Progress in terms of achieveing end-to-end (E2E) resiliency in their supply chains isn't moving at a fast enough pace, says Garnter in a new study.
The group's research is showing that companies have not been able to move from being forecast-driven, and primarily focused on accuracy, to focusing on managing uncertainty in their supply chains.
“Companies are scrambling to add resiliency to their supply chain programs today, but ironically they are taking actions that may lead to more fragile and rigid supply chains based on outdated ‘steadier state’ models,” said Tim Payne, vice president analyst with Gartner's Supply Chain practice, in a statement. “A current focus on ever improving accuracy results in supply chains unable to cope with today’s uncertainties and simply reinforces their vulnerabilities.”
Payne said that current marketplace confusion surrounds the concept of resiliency and results in a technology buying environment consisting of solutions that are often “remarketed” to address resiliency, but they will not help companies achieve the needed flexibility and adaptability that marks true E2E resiliency.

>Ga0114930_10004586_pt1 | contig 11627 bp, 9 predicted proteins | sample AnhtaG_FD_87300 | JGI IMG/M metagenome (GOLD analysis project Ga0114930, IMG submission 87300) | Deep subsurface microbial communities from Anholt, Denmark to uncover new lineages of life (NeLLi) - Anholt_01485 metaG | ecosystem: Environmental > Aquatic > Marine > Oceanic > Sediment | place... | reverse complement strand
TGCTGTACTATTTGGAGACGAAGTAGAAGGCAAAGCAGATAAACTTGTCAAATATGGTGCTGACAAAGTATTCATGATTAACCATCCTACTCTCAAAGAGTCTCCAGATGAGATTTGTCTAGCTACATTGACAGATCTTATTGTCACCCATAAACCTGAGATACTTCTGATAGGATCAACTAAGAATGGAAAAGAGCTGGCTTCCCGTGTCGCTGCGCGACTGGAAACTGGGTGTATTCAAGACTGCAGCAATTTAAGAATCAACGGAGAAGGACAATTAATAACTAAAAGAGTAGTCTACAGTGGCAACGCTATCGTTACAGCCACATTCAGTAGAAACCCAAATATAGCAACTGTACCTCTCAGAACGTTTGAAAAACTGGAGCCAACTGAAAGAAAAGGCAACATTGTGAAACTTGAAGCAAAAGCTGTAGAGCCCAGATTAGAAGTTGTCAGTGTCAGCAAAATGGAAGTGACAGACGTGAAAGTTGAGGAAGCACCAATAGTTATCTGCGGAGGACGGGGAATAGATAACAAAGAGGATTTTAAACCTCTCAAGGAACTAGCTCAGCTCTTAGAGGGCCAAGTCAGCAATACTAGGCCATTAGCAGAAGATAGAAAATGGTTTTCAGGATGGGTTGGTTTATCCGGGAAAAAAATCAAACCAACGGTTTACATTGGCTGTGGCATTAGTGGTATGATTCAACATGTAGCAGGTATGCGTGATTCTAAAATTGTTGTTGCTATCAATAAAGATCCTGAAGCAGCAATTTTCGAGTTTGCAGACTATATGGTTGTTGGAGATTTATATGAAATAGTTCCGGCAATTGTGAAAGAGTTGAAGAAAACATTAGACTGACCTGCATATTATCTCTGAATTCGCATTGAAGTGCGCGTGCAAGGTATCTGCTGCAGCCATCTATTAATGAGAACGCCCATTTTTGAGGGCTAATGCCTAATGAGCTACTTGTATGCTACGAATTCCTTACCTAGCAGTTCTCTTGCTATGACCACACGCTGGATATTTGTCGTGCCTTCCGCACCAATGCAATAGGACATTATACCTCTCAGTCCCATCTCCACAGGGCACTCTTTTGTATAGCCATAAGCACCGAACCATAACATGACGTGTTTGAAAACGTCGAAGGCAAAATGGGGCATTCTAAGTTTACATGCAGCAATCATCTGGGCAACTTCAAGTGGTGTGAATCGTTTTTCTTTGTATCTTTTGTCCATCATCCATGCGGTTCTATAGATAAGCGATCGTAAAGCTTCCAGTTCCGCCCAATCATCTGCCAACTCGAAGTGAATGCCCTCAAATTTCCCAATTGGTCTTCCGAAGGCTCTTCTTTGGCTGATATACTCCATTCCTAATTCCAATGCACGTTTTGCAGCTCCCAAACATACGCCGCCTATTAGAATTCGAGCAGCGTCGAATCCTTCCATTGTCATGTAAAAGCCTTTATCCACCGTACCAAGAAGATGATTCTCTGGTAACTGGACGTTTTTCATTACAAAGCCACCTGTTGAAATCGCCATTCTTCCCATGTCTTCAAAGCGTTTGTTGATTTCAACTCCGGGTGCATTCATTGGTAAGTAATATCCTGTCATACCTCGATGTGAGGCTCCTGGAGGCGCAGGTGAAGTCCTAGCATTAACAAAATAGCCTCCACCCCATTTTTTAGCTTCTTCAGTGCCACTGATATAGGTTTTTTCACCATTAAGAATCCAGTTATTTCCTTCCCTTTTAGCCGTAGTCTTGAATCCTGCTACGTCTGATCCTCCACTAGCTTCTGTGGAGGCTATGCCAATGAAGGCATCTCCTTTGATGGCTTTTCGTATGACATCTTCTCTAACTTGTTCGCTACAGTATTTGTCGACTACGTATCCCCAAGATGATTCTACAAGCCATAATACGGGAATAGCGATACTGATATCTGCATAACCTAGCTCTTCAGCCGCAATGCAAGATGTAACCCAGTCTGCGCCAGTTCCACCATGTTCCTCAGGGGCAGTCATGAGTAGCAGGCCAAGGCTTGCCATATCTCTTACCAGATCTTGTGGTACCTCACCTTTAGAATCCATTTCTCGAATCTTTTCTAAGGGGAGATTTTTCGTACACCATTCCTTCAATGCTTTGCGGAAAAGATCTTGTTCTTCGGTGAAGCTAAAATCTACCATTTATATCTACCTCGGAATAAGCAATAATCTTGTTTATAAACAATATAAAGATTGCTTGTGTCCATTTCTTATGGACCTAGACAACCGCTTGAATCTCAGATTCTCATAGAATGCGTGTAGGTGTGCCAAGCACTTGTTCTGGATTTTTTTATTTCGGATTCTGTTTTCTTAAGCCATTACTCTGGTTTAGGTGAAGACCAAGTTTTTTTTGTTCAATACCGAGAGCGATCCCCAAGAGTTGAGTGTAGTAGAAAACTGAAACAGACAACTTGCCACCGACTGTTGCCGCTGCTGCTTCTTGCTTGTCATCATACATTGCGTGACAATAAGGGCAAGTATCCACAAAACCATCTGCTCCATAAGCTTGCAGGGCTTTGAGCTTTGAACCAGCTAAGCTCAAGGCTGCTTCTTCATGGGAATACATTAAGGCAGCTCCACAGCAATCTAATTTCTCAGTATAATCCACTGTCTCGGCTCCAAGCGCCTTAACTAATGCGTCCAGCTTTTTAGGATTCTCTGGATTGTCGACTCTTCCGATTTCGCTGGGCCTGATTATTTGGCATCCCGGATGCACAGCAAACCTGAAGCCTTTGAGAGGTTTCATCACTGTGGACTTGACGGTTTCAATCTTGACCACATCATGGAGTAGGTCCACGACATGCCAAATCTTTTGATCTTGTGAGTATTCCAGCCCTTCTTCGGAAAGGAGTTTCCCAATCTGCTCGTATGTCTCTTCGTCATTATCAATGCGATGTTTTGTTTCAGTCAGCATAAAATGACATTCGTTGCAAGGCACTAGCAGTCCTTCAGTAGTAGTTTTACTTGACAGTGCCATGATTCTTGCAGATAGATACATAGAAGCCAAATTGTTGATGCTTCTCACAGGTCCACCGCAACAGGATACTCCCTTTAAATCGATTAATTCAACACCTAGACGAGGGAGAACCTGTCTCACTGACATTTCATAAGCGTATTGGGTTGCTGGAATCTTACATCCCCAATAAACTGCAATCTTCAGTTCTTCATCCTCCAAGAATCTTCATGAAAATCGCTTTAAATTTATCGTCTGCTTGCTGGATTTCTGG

To start down the path of achieving E2E resiliency and avoid falling prey to ineffective “resiliency-washing” solutions, organizations need to first reinvent their strategies. Gartner recommends organizations:
- Drop forecasting-based models and enable the company’s supply chain to take full advantage of its uncertainty mitigation tactics by not constantly propagating its demand signal through the supply chain. Change the planning focus onto uncertainty rather than exclusively on the plans’ accuracy.
- Drive from unknown uncertainty toward known variability by utilizing AI and ML for different, multiple predictions.
- Begin to build a digital supply chain twin (DSCT) by identifying key model parameters that would help to improve the resiliency of decisions.
- Assess supply chain decisions using uncertainty metrics rather than accuracy metrics, by deploying KPIs that describe the supply chain’s capability to tolerate uncertainty and the “probability of execution” of relevant supply chain decisions.